Well-known Discovery Channel show highlights three-year field work of Trent University PhD candidate John Benson
(PETERBOROUGH) All students look forward to the light at the end of the tunnel when it comes to the extensive hours of work they devote to their areas of study.
Yet one university researcher is seeing another kind of light — the spot light.
After three years of year-round field research, Trent University PhD candidate John Benson is not only analysing the results of his hard work for his own use, but has been given the opportunity to explain them and their significance on a segment of the Discovery Channel’s daily scientific news show Daily Planet.
A student in the environmental and life sciences graduate studies program, Mr. Benson studies the impact of hybridization or interbreeding of the eastern wolf with the coyote and is trying to determine what this will mean for the future of the species.
The wolves are already considered a species of “Special Concern” due to effects of humans on their habitat and the hybridzation of the two species puts at risk the long-term survival of the eastern wolf.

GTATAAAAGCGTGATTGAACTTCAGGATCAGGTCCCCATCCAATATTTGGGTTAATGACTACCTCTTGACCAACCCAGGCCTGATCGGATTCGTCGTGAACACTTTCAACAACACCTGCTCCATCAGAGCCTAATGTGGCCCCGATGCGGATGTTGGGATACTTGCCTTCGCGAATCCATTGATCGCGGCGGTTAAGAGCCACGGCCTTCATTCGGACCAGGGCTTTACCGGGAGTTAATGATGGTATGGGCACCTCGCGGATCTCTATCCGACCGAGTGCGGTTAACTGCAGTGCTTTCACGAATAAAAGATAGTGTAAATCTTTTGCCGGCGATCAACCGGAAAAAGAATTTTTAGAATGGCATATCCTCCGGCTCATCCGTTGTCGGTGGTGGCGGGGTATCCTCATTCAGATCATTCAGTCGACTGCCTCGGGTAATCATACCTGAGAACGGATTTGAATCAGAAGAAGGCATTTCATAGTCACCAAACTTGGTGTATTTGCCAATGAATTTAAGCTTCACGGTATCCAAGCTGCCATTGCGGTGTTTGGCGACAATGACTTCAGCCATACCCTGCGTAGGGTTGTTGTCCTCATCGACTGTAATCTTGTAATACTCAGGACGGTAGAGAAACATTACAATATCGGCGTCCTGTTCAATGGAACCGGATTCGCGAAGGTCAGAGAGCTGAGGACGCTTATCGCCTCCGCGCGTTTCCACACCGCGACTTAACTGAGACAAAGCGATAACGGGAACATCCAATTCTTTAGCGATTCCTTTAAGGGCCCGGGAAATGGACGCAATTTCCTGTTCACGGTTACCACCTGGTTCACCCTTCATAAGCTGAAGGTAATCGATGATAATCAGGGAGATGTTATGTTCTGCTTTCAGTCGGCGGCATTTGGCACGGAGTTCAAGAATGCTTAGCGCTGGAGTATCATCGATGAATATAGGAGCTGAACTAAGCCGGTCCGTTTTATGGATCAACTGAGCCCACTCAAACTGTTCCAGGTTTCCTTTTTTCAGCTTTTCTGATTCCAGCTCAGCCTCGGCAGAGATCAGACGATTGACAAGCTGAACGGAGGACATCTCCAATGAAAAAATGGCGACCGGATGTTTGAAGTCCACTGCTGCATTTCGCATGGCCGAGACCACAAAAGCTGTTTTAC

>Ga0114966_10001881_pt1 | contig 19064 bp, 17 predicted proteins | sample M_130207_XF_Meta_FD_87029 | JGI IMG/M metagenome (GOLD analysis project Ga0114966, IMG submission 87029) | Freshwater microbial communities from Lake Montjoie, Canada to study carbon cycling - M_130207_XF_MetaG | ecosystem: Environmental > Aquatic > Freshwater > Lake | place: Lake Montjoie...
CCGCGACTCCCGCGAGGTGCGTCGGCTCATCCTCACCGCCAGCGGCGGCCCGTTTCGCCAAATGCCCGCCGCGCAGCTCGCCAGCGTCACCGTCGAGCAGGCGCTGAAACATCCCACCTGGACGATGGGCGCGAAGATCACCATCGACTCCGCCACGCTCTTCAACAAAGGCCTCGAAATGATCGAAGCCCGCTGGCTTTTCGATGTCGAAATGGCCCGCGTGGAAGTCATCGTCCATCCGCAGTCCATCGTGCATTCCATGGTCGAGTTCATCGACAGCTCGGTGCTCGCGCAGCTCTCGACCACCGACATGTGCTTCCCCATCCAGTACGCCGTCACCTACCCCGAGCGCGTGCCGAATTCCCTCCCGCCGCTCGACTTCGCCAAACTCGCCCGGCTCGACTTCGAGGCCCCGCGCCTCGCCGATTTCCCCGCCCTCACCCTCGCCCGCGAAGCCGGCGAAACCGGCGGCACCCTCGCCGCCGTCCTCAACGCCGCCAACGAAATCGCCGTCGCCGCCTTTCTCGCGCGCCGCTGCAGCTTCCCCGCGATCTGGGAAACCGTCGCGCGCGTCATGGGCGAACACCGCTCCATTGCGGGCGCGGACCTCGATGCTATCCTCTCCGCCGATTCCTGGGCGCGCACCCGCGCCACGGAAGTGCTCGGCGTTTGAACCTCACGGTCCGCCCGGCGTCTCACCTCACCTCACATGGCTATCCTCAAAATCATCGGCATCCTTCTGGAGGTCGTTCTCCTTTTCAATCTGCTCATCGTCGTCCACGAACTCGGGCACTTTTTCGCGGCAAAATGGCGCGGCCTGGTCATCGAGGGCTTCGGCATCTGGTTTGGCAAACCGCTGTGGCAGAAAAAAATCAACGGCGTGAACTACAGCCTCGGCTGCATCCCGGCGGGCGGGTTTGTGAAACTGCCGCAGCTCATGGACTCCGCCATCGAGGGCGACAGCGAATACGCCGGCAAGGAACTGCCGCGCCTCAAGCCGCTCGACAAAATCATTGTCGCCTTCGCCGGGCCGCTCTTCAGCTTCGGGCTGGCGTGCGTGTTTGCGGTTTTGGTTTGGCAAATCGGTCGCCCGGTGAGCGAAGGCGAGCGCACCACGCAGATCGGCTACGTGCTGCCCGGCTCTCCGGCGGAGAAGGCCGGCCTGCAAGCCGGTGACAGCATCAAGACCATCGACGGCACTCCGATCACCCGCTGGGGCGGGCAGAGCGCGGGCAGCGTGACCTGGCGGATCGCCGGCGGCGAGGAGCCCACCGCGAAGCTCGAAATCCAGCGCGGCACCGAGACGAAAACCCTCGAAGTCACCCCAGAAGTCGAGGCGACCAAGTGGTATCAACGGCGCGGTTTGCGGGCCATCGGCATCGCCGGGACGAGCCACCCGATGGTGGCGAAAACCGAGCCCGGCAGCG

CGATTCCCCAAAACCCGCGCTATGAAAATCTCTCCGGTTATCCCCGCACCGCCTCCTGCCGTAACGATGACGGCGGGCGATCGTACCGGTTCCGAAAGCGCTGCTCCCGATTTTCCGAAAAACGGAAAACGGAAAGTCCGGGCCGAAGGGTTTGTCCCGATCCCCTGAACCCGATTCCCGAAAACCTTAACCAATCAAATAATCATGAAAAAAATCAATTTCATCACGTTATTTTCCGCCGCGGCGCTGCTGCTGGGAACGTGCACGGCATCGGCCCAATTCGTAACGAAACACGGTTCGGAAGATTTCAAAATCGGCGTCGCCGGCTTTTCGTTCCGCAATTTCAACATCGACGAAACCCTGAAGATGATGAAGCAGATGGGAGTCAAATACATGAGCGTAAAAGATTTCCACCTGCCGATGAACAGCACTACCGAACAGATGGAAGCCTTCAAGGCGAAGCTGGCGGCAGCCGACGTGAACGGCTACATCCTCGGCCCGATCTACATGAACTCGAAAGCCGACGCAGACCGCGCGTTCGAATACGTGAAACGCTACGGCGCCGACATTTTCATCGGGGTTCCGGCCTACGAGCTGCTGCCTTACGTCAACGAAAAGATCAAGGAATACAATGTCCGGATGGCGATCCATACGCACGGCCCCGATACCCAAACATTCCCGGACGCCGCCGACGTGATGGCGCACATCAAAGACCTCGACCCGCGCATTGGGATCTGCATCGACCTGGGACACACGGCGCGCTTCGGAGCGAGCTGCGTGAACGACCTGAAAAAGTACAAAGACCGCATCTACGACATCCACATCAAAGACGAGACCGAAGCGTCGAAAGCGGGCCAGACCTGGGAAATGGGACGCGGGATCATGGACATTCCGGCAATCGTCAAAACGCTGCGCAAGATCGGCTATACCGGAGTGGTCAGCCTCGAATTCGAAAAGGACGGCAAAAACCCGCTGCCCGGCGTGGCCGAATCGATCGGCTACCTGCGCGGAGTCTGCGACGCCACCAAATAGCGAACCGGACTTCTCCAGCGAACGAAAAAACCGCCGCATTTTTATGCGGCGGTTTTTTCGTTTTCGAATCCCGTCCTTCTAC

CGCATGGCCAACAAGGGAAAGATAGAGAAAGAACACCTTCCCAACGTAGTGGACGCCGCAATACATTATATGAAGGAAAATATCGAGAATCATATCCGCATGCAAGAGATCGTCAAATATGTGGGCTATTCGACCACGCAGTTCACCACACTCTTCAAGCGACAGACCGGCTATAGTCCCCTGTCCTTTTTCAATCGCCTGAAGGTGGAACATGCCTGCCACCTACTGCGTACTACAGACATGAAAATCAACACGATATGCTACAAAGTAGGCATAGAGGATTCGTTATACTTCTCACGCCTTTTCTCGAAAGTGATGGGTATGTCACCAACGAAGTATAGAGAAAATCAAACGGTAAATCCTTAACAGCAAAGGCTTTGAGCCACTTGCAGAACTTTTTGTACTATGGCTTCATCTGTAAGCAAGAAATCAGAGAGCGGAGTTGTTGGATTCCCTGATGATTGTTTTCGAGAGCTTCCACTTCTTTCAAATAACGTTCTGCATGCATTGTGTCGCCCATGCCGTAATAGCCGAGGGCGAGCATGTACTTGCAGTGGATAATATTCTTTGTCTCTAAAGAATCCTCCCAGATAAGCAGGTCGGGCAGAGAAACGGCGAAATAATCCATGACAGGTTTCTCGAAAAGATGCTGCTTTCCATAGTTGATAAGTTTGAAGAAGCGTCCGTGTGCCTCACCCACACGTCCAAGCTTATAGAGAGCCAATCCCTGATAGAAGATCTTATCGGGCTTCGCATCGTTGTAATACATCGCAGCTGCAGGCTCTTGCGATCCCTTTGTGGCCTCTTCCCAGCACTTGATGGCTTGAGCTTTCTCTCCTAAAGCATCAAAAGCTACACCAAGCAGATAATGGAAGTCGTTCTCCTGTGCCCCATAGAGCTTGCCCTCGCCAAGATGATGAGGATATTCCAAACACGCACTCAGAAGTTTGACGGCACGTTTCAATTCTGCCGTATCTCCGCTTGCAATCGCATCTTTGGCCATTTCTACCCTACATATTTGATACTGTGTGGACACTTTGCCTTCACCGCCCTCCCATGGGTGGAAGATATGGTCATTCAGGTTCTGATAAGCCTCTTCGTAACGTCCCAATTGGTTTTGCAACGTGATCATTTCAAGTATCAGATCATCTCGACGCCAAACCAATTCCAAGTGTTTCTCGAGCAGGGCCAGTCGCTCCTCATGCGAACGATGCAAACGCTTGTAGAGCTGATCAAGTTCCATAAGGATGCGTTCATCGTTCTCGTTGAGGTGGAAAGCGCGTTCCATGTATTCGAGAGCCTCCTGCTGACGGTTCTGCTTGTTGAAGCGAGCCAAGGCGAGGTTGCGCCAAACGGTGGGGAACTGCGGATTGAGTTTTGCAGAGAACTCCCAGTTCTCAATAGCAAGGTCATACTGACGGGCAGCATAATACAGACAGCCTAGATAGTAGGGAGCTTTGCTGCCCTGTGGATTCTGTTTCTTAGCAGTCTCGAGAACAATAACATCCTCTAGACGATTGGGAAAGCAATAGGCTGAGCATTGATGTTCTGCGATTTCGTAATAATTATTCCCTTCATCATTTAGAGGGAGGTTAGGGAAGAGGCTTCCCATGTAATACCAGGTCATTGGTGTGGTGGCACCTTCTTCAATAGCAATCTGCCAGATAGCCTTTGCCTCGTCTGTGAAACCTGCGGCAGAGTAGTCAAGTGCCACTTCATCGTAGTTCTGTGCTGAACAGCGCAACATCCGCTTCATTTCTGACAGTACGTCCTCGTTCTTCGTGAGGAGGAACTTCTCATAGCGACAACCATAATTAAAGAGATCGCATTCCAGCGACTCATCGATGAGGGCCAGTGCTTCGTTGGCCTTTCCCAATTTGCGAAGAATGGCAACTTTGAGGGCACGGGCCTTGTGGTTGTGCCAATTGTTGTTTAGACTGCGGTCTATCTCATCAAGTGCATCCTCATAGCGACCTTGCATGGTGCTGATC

The segment, which aired on the Discovery Channel on Dec. 7, gave the viewer a glimpse into the lengths Mr. Benson and his team have gone to to track, tag and collect data from the wolf subjects of his study.
Although the goal was to be published in a scientific journal, the 38-year-old felt good about the focus on his work on national television.
“Although it showed only a small segment of what we are doing, it was definitely a good chance to explain the general theory of the hybridization of wolves and coyotes,” states Mr. Benson.
The segment came about after an article in the September-October issue of Canadian Wildlife magazine was read by some of the people at Daily Planet who then approached Mr. Benson about an interview and a showcase of his work.
The New England native had already been using the film company Crisp Films to record his field work which included electronic tracking of previously tagged wolf subjects, crawling head first into wolf dens and collecting physical data off numerous wolf cubs. The footage was going to be potentially used for a documentary, but provided the basis of the show, with the interviews having been recorded a few weeks ago to supplement the rest of the work.
Now that the glow of the small screen is faded, Mr. Benson is back in the lab preparing his final dissertation.
“It’s now coming to a conclusion,” he says.
Considering the significant amount of data, he says he is on track to have it completed by summer of 2012.
Although the show had aired last week, those interested in finding out more about Mr. Benson’s work can find the episode on the Discovery Channel’s website www.discoverychannel.ca under the shows tab and then finding the Dec. 7 episode.